Yesterday morning I arrived in Mexiko again, after a one-week layover in Germany. Almost immediately I was made aware of the fact that I had unknowingly chosen a perfect date for arriving in Mexico, since February 2 is a special day for a number of reasons. Shortly after arriving, a Mexican friend wrote me with surprising enthusiasm that today was “Tamales day!” and that I must therefore find a good place in Aguascalientes to eat Tamales. Still a little bit dazed from my 20 hour trip, I wasn’t quite able to properly take his advice to heart, however, I was reminded of it by different people again and again that day.

To begin with, for those of you who are not perfectly versed in the plethora of dishes that is Mexican cuisine: A Tamale is a traditional dish made of a corn-based dough filled with meat, fish, cheese, or other ingredients which is wrapped in corn- or banana leaves and then steamed. Only the filling is eaten, while the plant leave wrapping is discarded. Tamales have a very long history, as Mesoamericans have consumed them for at least 5.000 years. And since a picture speaks a thousand words:

Tamales, wrapped in corn leaves.

So far, so good. Like many things in catholic-conservative Mexico, this day has an important religious background. February 2 lies 40 days after Christmas and therefore 40 days after the birth of Jesus Christ, when many Catholics celebrate Presentation of Jesus at the Temple, or Purification of the Virgin. According to ancient Jewish faith, a woman was considered “impure” during the 40 days following the birth of a son (80 days following the birth of a daughter, which I know is ancient faith but which I will leave uncommented). For this reason, the during that time customary “presentation before God” at the Temple in Jerusalem could only occur on the 40th (or 80th) day after birth. According to Jewish law, a firstborn was “property of God”, which is why a firstborn child had to be “bought back” from God through sacrifices. On the same day, the mother was “purified” during a ceremony. When taking December 25 into account as the birth of Jesus Christ, Mary’s ceremony was February 2.

For this reason, statues of the Christ child, which had been previously set up in nativity scenes in churches on Christmas, are dressed with little outfits. These outfits can be purchased at specific stores that sell nothing else but gowns in all shapes and sizes for this very event.

Officially, February 2 is known as Dia de la Candelabria, named after the Virgin of Candelabria, the central Madonna in the Basilica of Candelabria on the Spanish island of Teneriffa. A legend tells how a statue of the Virgin Mary washed up on a beach was found in 1392 by two native goat shepherds. In one hand the Virgin Mary carried th Christ child, in the other a candle. According to the legend, one of the shepherds threw a rock at the statue, immediately paralyzing his arm, while the other wanted to stab the statue and ended up stabbing himself. Every year, the Virgin of Candelabria is celebrated on February 2 (and August 15) throughout the Spanish-speaking world, when candles are lit in Catholic churches.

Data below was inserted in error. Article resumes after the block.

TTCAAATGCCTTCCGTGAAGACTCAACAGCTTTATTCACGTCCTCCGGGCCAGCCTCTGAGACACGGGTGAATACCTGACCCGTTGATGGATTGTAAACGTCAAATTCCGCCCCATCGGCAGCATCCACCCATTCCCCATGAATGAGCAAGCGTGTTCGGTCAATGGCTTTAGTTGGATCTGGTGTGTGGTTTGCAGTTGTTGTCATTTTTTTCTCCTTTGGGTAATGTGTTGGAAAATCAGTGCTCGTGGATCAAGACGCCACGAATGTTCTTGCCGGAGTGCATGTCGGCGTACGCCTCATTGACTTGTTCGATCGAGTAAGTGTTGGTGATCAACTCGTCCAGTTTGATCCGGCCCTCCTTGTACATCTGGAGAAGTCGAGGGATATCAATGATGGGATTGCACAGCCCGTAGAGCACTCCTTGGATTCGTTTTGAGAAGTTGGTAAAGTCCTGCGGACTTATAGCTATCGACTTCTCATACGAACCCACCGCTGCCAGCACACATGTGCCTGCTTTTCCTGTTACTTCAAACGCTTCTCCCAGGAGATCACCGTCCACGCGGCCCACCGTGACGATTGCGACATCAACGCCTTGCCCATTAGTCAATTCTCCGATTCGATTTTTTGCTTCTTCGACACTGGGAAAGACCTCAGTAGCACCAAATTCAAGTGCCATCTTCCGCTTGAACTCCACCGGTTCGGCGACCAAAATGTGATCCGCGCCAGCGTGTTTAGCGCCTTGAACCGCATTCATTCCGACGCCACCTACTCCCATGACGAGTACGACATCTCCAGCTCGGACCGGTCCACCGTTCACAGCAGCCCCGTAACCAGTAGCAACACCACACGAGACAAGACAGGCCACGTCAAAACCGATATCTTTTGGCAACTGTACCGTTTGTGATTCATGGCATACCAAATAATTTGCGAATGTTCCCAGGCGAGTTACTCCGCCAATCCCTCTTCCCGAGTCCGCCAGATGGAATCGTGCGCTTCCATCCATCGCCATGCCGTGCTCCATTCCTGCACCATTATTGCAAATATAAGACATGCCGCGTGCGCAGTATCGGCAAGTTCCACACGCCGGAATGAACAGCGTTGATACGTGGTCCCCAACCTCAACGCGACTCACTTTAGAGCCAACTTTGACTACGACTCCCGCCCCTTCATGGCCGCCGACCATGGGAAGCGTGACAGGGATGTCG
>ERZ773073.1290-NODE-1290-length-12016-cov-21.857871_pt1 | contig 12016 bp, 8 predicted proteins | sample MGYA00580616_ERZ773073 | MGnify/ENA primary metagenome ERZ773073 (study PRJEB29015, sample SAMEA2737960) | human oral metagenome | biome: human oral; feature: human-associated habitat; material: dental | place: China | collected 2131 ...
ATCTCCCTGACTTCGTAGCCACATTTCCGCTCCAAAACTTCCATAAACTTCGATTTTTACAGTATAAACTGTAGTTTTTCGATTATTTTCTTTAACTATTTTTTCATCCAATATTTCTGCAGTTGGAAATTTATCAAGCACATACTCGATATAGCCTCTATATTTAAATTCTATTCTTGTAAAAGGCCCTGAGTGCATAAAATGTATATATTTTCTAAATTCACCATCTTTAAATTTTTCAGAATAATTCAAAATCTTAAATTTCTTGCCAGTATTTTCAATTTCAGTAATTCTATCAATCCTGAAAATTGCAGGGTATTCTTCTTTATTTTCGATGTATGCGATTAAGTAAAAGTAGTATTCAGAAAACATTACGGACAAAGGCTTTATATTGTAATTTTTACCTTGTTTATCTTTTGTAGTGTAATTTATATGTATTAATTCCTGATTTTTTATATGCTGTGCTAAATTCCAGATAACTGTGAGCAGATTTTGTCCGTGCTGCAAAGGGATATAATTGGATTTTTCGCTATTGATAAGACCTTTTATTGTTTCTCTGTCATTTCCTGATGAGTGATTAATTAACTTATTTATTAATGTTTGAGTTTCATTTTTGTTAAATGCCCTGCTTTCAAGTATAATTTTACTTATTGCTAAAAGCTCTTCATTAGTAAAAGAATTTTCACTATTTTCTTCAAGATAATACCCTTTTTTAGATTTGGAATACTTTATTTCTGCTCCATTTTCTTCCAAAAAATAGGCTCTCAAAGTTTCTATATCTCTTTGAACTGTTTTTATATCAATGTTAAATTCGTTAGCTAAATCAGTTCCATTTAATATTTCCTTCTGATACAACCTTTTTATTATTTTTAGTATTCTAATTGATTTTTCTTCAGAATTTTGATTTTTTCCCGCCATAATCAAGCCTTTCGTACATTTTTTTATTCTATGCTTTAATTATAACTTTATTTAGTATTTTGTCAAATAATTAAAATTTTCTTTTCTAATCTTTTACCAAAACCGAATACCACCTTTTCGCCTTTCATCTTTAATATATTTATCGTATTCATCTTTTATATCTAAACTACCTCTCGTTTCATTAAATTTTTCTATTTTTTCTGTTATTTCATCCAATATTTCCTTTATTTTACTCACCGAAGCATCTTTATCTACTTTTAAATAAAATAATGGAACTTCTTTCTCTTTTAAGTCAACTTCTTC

Finally, we are getting closer to answering the question of why Tamales, of all dishes, are consumed on a day of such religious importance. However, we have to first understand who actually makes these Tamales. This question is answered on Epiphany, January 6, when the three Magi arrived at the stable and bestowed upon Jesus their presents. On this day, Mexican families eat a cake that has a little figurine baked into it. Whoever gets the piece of cake with the figurine has to prepare Tamales for their family or friends on February 2. My dad’s office, for example, had a Tamales day lunch, where 17 of his colleagues brought a total of four hundred Tamales to work because they had been the ones to receive the figurines on January 6.

To understand why Tamales are eaten on this day, we have to look back into ancient Mesoamerican times. February 2 also happens to lie exactly between the winter solstice on December 21 (shortest day of the year) and the spring equinox on March 20 (one of the two days of the year when day and night are the same length). On this day, the ancient Mesoamerican societies blessed the seeds for the upcoming spring and prayed to the Gods for a plentiful harvest through offerings made of corn, such as Tamales. In these societies, corn played an incredibly important role: The Popol Vuh, the holy scripture of the Mayas based on their ancient mythology describes how the Gods tried several times, in vain, to create humans out of different materials, until it was finally corn which gave life to mankind. This life-giving quality of corn is still revered today.

It turns out, what was just a normal Thursday in Germany was a special holiday in Mexico with a history going back Millenia. The more you know!

Cover photo from Proyecto40; photo of Tamales from Food.com.

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